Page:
Jewish Journal


May 17, 2007

Say ‘grazie’ for ricotta-filled Italian delights


Shavuot begins exactly seven weeks after Passover and brings with it centuries of food traditions.

Because some say milk and cheese symbolize the purity of the Torah, it is the festival when dairy foods are normally served. The holiday also celebrates the spring harvest, a time when a new crop of fresh vegetables and fruits begin to appear.

This year I am inspired to prepare a few of my favorite Italian dishes, which I discovered on one of our trips to Italy. We usually spend two to three months a year there, renting a house and shopping at the local open markets where we find wonderful treasures of fresh vegetables along with a selection of wonderful cheeses, like aged Parmesan and fresh ricotta. There are probably more Italian recipes that contain dairy products than in any other country.

For a fun first course, serve fresh fava beans, which you can find in your open farmer's market. No recipe necessary, just boil the shelled fava beans, remove the outer skin, toss them in olive oil with diced pecorino cheese, season with salt and pepper and spoon the mixture into small cappuccino cups.

Follow with an Onion-Anchovie Pizza, which features an easy-to-make pizza dough. Roll it out very thin and top with a rich and savory mixture of slow-cooked sweet onions and garlic.

Garnish with pungent anchovies, Parmesan cheese and drizzle with olive oil. Simply bake for 30 minutes in a hot oven, cut into wedges and serve.

When we are cooking in Italy we can't resist buying zucchini squash blossoms at the marketplace. They make a delicious taste treat for the holiday and are now available. They take a little effort, but are worth it. Fill with a ricotta cheese mixture and when baked they puff up like little pillows.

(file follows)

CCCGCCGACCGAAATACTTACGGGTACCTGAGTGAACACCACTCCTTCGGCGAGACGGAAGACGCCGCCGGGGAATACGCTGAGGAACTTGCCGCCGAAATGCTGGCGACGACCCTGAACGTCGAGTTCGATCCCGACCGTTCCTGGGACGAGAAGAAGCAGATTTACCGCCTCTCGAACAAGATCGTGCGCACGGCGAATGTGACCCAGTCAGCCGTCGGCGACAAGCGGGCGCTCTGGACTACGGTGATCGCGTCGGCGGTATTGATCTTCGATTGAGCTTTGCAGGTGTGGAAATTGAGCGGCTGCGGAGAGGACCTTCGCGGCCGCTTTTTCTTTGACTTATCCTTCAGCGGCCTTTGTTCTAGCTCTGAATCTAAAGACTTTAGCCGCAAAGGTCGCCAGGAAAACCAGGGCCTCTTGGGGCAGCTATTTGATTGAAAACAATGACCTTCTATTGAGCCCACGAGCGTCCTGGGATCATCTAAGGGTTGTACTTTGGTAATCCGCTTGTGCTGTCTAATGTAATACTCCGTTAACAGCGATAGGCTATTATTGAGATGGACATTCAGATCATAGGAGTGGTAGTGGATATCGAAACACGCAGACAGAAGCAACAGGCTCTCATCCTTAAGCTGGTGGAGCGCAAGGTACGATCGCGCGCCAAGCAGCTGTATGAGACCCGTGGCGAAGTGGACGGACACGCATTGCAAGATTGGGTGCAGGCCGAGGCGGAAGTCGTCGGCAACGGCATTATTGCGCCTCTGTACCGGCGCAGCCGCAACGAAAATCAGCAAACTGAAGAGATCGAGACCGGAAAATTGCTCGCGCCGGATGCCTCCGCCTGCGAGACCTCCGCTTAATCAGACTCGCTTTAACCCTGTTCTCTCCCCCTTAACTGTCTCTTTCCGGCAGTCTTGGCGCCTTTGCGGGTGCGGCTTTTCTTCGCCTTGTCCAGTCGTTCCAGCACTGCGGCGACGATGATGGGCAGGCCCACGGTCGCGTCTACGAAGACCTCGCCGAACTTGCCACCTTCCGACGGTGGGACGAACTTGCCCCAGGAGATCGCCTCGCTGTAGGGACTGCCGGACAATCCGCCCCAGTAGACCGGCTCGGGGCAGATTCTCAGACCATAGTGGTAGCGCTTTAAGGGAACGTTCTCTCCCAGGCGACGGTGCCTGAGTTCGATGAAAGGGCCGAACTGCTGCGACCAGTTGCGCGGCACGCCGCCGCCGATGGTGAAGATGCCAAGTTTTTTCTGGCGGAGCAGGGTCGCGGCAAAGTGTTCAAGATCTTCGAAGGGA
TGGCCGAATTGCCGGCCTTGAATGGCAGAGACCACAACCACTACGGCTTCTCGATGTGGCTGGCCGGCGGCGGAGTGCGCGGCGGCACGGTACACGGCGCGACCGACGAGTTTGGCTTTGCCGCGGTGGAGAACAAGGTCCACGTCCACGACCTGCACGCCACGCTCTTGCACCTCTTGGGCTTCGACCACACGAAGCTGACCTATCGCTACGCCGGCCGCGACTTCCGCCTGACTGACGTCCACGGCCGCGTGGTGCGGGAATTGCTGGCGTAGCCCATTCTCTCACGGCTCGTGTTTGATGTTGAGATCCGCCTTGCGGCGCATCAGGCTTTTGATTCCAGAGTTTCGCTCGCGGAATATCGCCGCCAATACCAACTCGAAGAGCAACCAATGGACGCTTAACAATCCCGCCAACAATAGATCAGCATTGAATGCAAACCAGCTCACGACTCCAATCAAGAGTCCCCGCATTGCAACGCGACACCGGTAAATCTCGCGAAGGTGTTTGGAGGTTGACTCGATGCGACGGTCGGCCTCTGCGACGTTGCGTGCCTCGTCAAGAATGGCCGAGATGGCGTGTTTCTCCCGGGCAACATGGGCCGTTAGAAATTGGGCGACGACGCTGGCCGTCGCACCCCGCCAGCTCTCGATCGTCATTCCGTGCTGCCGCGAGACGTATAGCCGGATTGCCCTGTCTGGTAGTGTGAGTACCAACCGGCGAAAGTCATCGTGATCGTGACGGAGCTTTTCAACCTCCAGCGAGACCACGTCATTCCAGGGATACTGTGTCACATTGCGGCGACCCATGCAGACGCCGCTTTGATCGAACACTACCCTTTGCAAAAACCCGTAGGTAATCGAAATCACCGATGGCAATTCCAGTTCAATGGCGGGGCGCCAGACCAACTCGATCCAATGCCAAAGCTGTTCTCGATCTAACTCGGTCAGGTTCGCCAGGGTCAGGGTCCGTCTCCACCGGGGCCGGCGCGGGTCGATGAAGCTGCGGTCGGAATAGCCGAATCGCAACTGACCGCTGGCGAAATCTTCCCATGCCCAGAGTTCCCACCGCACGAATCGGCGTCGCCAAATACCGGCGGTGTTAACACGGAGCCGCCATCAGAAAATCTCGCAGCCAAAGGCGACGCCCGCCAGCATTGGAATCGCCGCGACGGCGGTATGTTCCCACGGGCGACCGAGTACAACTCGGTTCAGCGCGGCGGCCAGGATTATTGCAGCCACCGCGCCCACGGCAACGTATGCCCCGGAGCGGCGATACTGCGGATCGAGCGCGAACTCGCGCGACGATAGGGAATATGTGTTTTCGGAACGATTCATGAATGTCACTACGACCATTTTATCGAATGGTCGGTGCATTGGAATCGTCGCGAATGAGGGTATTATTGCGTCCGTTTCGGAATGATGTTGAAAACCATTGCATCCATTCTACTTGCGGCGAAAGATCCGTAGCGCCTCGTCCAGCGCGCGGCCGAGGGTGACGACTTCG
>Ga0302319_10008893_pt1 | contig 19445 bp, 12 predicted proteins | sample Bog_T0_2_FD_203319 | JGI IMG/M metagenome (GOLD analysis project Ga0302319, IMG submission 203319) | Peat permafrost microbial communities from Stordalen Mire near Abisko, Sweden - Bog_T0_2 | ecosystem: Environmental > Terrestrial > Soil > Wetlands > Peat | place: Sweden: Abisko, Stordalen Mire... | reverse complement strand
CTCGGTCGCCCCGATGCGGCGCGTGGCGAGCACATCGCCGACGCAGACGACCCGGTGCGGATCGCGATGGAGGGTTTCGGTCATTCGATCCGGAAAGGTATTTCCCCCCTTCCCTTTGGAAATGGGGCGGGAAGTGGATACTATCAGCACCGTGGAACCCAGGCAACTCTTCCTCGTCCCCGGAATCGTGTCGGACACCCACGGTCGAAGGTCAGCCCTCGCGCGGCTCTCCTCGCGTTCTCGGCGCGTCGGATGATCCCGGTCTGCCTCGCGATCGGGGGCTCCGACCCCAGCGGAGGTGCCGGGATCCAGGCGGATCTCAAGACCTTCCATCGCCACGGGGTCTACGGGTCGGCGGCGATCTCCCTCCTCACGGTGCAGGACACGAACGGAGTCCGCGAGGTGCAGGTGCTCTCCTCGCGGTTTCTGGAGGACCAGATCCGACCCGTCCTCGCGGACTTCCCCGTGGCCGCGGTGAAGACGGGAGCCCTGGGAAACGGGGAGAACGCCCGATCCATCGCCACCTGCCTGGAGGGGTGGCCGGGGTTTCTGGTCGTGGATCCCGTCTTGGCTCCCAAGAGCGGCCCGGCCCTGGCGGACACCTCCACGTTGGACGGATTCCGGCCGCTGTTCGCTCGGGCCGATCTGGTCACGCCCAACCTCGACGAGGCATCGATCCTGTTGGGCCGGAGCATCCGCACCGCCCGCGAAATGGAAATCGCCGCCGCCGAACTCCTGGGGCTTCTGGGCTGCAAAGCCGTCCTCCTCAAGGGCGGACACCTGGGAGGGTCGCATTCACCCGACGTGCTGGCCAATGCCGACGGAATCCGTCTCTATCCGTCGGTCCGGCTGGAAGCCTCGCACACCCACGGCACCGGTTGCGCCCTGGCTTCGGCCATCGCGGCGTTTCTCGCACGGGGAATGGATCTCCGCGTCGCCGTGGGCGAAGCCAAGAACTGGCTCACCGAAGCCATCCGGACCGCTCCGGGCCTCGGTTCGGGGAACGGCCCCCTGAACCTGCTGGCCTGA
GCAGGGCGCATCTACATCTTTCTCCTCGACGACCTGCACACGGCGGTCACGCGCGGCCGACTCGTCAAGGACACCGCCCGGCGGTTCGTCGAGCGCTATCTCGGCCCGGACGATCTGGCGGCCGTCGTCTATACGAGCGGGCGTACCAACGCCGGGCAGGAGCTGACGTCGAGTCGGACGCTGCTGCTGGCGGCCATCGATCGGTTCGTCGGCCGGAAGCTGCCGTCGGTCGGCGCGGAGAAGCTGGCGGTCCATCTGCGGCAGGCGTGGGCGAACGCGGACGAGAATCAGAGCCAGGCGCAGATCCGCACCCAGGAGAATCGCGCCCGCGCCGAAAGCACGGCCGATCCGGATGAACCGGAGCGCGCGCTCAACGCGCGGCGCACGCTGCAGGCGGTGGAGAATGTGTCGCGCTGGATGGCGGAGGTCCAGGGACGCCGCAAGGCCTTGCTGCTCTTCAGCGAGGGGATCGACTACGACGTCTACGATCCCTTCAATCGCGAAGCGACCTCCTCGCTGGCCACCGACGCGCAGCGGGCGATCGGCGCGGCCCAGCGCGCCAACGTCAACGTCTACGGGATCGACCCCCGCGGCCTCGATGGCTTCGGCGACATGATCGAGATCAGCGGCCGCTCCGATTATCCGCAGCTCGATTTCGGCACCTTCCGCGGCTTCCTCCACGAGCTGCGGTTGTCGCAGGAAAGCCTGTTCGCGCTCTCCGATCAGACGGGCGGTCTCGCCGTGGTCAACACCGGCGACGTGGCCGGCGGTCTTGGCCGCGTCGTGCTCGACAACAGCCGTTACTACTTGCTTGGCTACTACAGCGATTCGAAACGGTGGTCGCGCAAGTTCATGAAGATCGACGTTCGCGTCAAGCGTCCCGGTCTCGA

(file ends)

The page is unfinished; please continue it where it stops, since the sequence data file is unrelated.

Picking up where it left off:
Risotto is the carrier for almost any ingredient, but spring vegetables are the perfect combination. To be truly delicious it should be made just before serving. It takes exactly 18 minutes to cook and you must stir constantly, while adding broth. Invite your guests to join you in the kitchen, offer them a glass of wine and a chance to stir the risotto.

Individual ricotta cheese souffles are a wonderful dessert. Mix the cheese, egg yolks and lemon zest several hours before the guests arrive. Then after dinner, fold the egg white meringue into the mixture, fill the souffle molds and bake. No one minds waiting a few extra minutes to taste these warm, light and flavorful desserts.

Enjoy Shavuot with your family and friends, and Buon Appetito.

Fresh Fava Beans With Pecorino Cheese
3 pounds fresh, young fava beans (about 2 cups)
1 cup diced pecorino cheese
1/2 cup extra virgin olive oil
Salt, to taste
Freshly ground black pepper, to taste

Shell fava beans and discard the pods. Parboil the fava beans in boiling water, about five minutes. Cool and pop them out of their skins.

Just before serving, spoon the fava beans and pecorino into a bowl. Drizzle with the extra virgin olive oil and add salt and pepper to taste. Spoon into serving bowls or cups.

Makes six to eight servings.

Onion-Anchovy Pizza
Pizza dough (recipe follows)
5 tablespoons olive oil
2 pounds (3 or 4 large) onions, thinly sliced
2 garlic cloves, minced
Salt, to taste
Freshly ground black pepper, to taste
1 2-ounce can anchovy fillets, drained
1/4 cup grated Parmesan cheese (optional)

Preheat the oven to 450 degrees.

Prepare the pizza dough, cover with a towel and set aside.

In a large skillet, heat 4 tablespoons of the olive oil. Add the onions and garlic. Season to taste with salt and pepper. Cover and cook on low heat for 20 minutes. Stir occasionally to avoid sticking. Do not allow onions to brown. Makes about three cups.

Divide pizza dough in four equal parts and roll one part in a round circle. Brush a round pizza baking dish with olive oil and sprinkle with cornmeal. Place the onion mixture on the pizza round. Garnish with anchovies in a circular pattern. Sprinkle Parmesan cheese over the top (optional). Bake for 20 minutes, or until golden brown. Repeat with remaining dough.

Makes four pizzas.

Pizza Dough
2 packages active dry yeast
Pinch of sugar
1 1/4 cups warm water (110-115 F)
1/4 cup olive oil
3 1/2 cups flour
1 teaspoon salt